Flourishing in the Russian Empire and the Soviet Union, the Russian avant-garde art brought a sense of creative urgency, radical cross-fertilization, and synthesis within the visual arts, becoming a powerful influence on art production in the 20th century that reverberates throughout the course of modern history. Among the artists at the forefront of these dramatic changes and radical developments was Natalia Goncharova, who was involved in a relentless exploration of different visual styles and shifting ideological standpoints. An artist, painter, costume designer, writer, illustrator, and set designer, she was a pioneering and radical figure, celebrated during her lifetime as a leading modernist artist.
This summer, Tate Modern is hosting the UK's first ever retrospective of this seminal avant-garde artist. Simply titled Natalia Goncharova, the exhibition will present over 160 international loans which rarely travel, as well as a room evoking the artist's remarkable 1913 retrospective presented at the Mikhailova Art Salon in Moscow which originally featured some 800 works.
Natalia Goncharova was born in 1881 into an influential, wealthy, and musical family. However, the artist's own interests lay with Russia's rural workers and a cast of otherworldly characters, with a particular focus on "women's work". She was inspired by the traditional customs and cultures of her native Central Russia – inspirations that pervade her life’s work.
By the age of 32, Goncharova had already established herself as a leader of the Moscow avant-garde and was the subject of the first monographic exhibition ever staged by a Russian modernist artist. Challenging the limits of artistic, social and gender conventions throughout her career, her artistic output influences and transcends the art movements of the 20th century.
Among highlights of the show are early paintings such as Peasants Gathering Apples from 1911, the monumental seven-part work The Harvest from 1911, and her scandalous paintings of nudes, for which she was even trialed for obscenity. A selection of religious works includes Evangelists from 1911, which shocked St Petersburg in 1914. The monumental triptych Bathers from 1922 will be displayed in the UK for the first time.
The show will also present a room dedicated to her work in fashion design and her collaborations with Nadezhda Lamanova as well as forays into interior design represented by the decorative screen Spring from 1928.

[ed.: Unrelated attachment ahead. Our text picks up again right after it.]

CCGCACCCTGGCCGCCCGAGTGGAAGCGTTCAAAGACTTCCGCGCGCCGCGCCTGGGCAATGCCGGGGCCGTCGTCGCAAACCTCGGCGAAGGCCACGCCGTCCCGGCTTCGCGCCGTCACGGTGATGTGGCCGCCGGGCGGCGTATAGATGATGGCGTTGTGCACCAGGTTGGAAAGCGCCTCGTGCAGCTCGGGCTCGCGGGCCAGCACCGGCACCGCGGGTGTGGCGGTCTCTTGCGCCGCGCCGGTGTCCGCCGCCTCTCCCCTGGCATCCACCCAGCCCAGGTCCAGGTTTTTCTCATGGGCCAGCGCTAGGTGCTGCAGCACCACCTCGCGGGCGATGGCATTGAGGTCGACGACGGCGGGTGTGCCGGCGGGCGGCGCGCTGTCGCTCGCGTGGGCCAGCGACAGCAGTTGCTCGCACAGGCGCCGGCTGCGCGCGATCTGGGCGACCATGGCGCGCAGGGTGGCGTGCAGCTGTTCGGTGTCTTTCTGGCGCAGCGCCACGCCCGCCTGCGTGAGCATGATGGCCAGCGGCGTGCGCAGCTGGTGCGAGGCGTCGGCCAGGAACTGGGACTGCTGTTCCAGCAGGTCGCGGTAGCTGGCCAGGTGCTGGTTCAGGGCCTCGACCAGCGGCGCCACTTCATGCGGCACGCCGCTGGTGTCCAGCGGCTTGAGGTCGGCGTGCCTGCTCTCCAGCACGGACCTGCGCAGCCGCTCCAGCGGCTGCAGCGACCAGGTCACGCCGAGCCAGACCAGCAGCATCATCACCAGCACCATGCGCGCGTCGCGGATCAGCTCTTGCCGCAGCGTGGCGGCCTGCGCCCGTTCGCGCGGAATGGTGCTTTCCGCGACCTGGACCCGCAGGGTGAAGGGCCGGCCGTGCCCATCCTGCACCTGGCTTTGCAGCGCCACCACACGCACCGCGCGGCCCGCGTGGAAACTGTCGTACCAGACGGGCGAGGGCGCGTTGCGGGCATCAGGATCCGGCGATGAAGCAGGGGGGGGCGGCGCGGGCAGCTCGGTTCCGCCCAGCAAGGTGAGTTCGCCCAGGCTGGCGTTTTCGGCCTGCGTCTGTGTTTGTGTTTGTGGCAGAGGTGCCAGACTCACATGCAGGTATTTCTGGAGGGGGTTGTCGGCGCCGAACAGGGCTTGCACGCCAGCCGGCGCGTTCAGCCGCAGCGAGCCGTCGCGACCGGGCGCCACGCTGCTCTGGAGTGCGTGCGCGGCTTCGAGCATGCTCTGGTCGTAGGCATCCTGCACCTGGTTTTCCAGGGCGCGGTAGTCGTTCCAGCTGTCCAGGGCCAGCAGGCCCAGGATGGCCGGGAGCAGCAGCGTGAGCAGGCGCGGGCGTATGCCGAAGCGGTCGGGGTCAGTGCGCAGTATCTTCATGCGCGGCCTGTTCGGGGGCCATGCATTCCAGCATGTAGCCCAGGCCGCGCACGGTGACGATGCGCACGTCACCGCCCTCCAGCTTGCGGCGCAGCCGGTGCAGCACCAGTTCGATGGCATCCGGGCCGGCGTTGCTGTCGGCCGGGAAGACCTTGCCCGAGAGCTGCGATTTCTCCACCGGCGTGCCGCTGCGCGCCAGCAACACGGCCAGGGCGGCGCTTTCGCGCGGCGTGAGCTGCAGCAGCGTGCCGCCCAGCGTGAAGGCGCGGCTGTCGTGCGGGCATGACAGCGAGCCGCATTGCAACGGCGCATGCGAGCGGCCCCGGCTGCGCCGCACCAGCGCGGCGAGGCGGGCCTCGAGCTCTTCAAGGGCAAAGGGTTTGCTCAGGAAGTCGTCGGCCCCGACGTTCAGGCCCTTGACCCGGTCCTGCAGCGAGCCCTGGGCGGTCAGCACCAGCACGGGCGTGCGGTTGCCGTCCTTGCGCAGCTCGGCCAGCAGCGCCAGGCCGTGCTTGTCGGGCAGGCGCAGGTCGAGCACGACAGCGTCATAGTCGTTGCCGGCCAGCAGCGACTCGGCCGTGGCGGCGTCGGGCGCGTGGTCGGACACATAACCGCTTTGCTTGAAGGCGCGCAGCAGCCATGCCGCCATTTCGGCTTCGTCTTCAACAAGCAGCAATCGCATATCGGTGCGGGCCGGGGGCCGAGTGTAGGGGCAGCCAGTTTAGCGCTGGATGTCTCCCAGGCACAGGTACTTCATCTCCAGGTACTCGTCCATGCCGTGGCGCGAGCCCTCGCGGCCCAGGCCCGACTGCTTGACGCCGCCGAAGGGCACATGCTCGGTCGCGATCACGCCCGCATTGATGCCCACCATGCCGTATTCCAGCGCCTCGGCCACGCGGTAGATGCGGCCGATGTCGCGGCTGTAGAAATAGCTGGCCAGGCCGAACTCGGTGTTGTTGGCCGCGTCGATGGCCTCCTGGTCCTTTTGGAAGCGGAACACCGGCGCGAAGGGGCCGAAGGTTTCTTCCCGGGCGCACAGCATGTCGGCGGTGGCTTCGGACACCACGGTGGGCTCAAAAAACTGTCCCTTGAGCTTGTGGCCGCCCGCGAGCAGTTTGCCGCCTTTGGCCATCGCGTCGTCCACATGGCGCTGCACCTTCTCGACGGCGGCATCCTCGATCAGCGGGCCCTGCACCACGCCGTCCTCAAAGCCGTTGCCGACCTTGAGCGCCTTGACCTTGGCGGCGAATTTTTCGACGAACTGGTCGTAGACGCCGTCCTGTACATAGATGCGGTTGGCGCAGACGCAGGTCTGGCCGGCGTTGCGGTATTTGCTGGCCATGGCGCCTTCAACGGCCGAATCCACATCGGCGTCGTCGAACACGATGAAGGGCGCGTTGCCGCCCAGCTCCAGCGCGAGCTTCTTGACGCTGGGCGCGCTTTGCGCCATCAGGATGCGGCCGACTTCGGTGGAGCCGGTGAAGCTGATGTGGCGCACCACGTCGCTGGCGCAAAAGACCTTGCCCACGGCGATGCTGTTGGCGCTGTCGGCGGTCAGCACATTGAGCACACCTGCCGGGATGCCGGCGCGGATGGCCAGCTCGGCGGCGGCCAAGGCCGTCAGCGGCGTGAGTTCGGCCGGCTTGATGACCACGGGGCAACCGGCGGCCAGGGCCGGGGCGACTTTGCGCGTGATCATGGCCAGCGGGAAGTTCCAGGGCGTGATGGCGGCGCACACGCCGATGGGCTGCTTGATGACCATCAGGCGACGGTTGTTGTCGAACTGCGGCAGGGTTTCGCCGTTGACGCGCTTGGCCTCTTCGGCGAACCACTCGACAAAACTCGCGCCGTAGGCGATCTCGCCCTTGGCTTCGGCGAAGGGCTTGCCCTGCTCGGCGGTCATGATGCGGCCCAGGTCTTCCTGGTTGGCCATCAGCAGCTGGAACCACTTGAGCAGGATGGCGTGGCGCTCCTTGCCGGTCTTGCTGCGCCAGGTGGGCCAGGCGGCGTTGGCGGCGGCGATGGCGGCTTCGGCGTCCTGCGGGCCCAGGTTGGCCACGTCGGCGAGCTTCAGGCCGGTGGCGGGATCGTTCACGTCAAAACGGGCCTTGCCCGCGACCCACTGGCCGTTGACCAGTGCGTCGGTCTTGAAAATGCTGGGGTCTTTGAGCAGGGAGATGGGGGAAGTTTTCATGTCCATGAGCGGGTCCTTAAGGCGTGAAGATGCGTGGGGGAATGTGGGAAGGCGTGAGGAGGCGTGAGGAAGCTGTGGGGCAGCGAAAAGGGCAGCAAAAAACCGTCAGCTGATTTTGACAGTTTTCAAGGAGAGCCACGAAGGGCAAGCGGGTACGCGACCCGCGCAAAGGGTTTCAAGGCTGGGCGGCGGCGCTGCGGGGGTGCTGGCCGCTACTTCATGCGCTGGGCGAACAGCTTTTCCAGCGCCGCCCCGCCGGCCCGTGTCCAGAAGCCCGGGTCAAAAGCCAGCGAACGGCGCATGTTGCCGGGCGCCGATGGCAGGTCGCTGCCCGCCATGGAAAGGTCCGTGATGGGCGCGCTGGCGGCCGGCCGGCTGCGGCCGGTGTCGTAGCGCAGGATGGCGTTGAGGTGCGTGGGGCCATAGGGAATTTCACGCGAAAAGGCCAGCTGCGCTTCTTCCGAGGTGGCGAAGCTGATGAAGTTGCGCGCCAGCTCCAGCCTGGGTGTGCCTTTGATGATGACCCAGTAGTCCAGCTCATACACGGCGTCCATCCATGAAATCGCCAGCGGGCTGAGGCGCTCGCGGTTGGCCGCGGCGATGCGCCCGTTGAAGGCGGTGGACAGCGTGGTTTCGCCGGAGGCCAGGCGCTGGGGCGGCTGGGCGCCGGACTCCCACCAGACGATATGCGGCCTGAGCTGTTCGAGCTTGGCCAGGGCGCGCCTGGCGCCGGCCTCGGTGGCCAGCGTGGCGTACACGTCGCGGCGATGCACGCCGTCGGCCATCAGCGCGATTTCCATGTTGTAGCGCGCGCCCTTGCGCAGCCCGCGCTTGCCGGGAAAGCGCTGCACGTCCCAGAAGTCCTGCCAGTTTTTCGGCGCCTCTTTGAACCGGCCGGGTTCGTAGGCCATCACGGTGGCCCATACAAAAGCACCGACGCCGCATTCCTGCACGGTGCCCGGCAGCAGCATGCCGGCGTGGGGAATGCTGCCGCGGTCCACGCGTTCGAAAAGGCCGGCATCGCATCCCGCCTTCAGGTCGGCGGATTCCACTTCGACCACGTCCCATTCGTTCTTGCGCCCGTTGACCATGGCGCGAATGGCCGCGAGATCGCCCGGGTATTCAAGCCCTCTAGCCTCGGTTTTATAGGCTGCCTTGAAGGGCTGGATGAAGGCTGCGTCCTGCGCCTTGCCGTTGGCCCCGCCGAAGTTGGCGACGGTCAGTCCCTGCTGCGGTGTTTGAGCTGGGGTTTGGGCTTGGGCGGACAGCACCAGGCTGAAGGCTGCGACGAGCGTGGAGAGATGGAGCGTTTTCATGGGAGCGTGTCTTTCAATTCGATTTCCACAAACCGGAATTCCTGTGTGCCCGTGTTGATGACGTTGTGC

Bringing together works such as Linen, Loom + Woman and The Forest, all created in the same studio in 1913 and displayed together for the first time since then, the show will underline Goncharova’s ground-breaking experiments with the modernist styles of Cubo-Futurism, Abstraction and Rayonism.
Finally, the show closes with a room dedicated to her collaborations with the Ballets Russes, presenting the artist’s most groundbreaking work for the theatre, including costume designs for Le Coq d’Or and Les Noces, as well as examples of actual costumes used in historic ballet productions.
The exhibition Natalia Goncharova will be on view at The Eyal Ofer Galleries at Tate Modern in London from June 6th until September 8th, 2019. It is curated by Natalia Sidlina, Curator of International Art, and Matthew Gale, Head of Displays, with Katy Wan, Assistant Curator, Tate Modern. It is supported by LetterOne, with additional support from Mr Petr Aven, and is organized by Tate Modern in collaboration with Palazzo Strozzi, Florence and the Ateneum Art Museum, Helsinki.
Featured images: Natalia Goncharova - Set design for the final scene of The Firebird, 1954. Graphite and gouache on paper. Victoria and Albert Museum, London © ADAGP, Paris and DACS, London 2019; Harvest: Angels Throwing Stones on the City, 1911. Oil paint on canvas, 1000 x 1290 mm. State Tretyakov Gallery, Moscow. Bequeathed by A.K. Larionova-Tomilina 1989 © ADAGP, Paris and DACS, London 2019; Cyclist 1913. Oil paint on canvas, 780 x 1050mm. State Russian Museum © ADAGP, Paris and DACS, London 2019. All images courtesy of Tate Modern.